George, B., & Sims P. (2007).  True north: discover your authentic leadership.
"When you do not feel in a safe place, you cover your core self to protect it from exposure and harm, and you develop a false self." (p. 77)
Gerstner, L. (2004).  Who Says Elephants Can't Dance?: Leading a Great Enterprise Through Dramatic Change.
"This codification, this rigor mortis that sets in around values and behaviors, is a problem unique to—and often devastating for—successful enterprises." (p, 185)
Gilbert, P. (1992).  Depression: the evolution of powerlessness.
"There is, therefore, an archetypal fear of outsiders and also of being made an outsider. Many films and other forms of art reflect this basic fear. Furthermore, group membership is an important aspect of self-esteem and self-identity (see Abrams et al., 1990, and Chapter 7 this volume). Another interesting observation is that following loss of rank an animal (e.g., in gorillas) may take up a solitary life. Once someone has involuntarily fallen in rank (been deposed) they can be ejected from groups quite quickly. Group living, therefore, runs parallel with the need to feel part of a group, supported by a group, and hence free from potential persecution. Lone primates often find it difficult to be accepted in a group unless they can make some bid for dominance or attract allies. In humans also non-acceptance can elicit aggression, but submission/ withdrawal/ avoidance is probably more common." (p. 181)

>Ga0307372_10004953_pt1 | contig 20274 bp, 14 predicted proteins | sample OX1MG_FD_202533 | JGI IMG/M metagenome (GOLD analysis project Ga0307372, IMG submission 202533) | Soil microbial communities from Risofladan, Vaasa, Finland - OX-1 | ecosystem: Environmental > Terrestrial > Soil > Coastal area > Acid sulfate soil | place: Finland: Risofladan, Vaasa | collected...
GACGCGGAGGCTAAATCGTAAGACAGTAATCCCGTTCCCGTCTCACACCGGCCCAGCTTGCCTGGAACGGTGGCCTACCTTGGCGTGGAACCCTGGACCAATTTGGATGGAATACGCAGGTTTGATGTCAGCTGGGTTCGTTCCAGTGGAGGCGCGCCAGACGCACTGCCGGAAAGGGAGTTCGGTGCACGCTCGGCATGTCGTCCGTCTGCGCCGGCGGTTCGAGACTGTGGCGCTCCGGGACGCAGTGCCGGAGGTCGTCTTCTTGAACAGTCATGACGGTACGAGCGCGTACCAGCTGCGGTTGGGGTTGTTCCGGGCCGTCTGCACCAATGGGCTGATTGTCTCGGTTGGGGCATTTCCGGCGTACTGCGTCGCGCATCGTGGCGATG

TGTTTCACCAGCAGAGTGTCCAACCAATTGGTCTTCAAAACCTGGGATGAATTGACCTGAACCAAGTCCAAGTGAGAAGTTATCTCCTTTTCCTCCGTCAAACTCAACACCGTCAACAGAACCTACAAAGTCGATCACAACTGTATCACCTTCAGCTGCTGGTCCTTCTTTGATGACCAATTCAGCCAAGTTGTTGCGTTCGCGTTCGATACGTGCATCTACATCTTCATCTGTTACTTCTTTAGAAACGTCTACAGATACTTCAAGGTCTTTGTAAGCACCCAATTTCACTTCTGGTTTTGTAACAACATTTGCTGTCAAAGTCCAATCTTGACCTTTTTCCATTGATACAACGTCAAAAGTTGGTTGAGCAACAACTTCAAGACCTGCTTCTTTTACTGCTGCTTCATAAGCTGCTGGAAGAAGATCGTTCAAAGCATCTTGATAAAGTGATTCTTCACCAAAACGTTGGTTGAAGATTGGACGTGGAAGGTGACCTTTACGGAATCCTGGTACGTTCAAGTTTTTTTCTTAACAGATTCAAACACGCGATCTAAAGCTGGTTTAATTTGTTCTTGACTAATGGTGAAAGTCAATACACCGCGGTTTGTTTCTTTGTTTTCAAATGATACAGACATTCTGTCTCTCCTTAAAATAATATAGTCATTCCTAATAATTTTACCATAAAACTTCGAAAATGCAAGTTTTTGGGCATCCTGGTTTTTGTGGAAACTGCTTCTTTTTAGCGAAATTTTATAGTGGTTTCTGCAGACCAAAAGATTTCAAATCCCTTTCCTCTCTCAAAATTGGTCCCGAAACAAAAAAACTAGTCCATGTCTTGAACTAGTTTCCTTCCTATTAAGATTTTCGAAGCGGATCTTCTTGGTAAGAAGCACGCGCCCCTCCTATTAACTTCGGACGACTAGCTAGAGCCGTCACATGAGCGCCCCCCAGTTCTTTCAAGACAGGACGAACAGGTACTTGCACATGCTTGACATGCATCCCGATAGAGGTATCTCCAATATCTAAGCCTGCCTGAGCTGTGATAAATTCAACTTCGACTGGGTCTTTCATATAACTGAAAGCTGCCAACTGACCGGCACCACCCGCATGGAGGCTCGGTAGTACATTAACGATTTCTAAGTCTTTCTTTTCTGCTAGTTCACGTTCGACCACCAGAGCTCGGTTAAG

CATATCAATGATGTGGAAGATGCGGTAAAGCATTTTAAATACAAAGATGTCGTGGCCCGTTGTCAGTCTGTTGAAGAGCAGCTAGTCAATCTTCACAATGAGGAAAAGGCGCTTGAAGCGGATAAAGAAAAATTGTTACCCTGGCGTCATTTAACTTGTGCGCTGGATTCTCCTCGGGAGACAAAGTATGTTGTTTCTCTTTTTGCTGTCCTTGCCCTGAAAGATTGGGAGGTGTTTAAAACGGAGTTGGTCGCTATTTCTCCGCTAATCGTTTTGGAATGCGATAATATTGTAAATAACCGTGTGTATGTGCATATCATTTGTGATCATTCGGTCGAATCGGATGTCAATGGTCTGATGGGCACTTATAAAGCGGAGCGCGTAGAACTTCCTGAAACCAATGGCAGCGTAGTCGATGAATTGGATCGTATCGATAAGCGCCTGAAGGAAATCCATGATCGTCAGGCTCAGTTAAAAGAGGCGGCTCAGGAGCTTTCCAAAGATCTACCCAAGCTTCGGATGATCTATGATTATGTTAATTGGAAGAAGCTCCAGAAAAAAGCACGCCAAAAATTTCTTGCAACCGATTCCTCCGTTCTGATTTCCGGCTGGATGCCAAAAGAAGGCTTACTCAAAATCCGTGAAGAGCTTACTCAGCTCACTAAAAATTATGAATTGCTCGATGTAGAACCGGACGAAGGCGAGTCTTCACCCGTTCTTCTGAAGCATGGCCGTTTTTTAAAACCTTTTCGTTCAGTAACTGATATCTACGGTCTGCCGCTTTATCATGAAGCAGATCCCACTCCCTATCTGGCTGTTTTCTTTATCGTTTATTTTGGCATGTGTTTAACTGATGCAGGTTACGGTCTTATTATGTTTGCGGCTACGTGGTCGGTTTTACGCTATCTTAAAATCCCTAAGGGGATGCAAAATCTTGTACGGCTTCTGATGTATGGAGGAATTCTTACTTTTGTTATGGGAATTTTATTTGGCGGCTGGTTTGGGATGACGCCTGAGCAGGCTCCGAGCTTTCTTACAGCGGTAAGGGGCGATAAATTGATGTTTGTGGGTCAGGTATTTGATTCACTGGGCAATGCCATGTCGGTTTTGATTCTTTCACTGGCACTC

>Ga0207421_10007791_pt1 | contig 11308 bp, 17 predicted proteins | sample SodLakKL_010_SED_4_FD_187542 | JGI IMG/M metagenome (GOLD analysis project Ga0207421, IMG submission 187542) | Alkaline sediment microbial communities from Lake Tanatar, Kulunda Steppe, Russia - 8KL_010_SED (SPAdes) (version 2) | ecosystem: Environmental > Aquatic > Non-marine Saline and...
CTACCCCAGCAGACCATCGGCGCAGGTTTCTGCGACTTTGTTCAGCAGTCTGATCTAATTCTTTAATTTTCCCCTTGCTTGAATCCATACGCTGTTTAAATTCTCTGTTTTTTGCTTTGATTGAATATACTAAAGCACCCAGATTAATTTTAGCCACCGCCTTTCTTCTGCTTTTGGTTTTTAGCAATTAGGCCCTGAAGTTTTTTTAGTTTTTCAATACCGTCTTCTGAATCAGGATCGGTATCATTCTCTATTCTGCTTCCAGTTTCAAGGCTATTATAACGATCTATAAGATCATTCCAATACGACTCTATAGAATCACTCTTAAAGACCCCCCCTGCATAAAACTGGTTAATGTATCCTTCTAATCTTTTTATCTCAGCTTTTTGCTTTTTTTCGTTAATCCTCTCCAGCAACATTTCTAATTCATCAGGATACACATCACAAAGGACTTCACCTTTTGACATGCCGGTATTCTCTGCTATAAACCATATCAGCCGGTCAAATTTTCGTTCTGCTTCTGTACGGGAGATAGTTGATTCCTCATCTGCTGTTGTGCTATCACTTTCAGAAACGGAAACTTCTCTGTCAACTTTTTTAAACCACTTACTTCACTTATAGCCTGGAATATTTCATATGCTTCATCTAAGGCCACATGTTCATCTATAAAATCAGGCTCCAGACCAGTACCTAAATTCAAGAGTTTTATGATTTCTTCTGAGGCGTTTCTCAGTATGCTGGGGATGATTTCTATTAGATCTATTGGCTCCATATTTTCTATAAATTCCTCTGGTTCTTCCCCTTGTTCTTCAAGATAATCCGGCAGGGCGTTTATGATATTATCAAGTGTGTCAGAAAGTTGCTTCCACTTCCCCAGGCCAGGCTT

Gilley, K. (1997).  The Alchemy of Fear, How to Break the Corporate Trance and Create Your Company's Successful Future.
"One would expect that, when a group of bright people come together to make a decision or analyze a problem, their combined abilities would result in a group intelligence greater than that of any individual. Instead, most groups experience exactly the opposite—inverse intelligence. The resulting group intelligence is significantly less than that of any individual of the individuals within it." (p. 80)
Gilman, C. (2002).  Doing work you love: Discovering your purpose and realizing your dreams.
"Innovation requires risk and independent-minded people with self-employed attitudes.
Asking permission is giving up your power and not accepting responsibility for the outcome.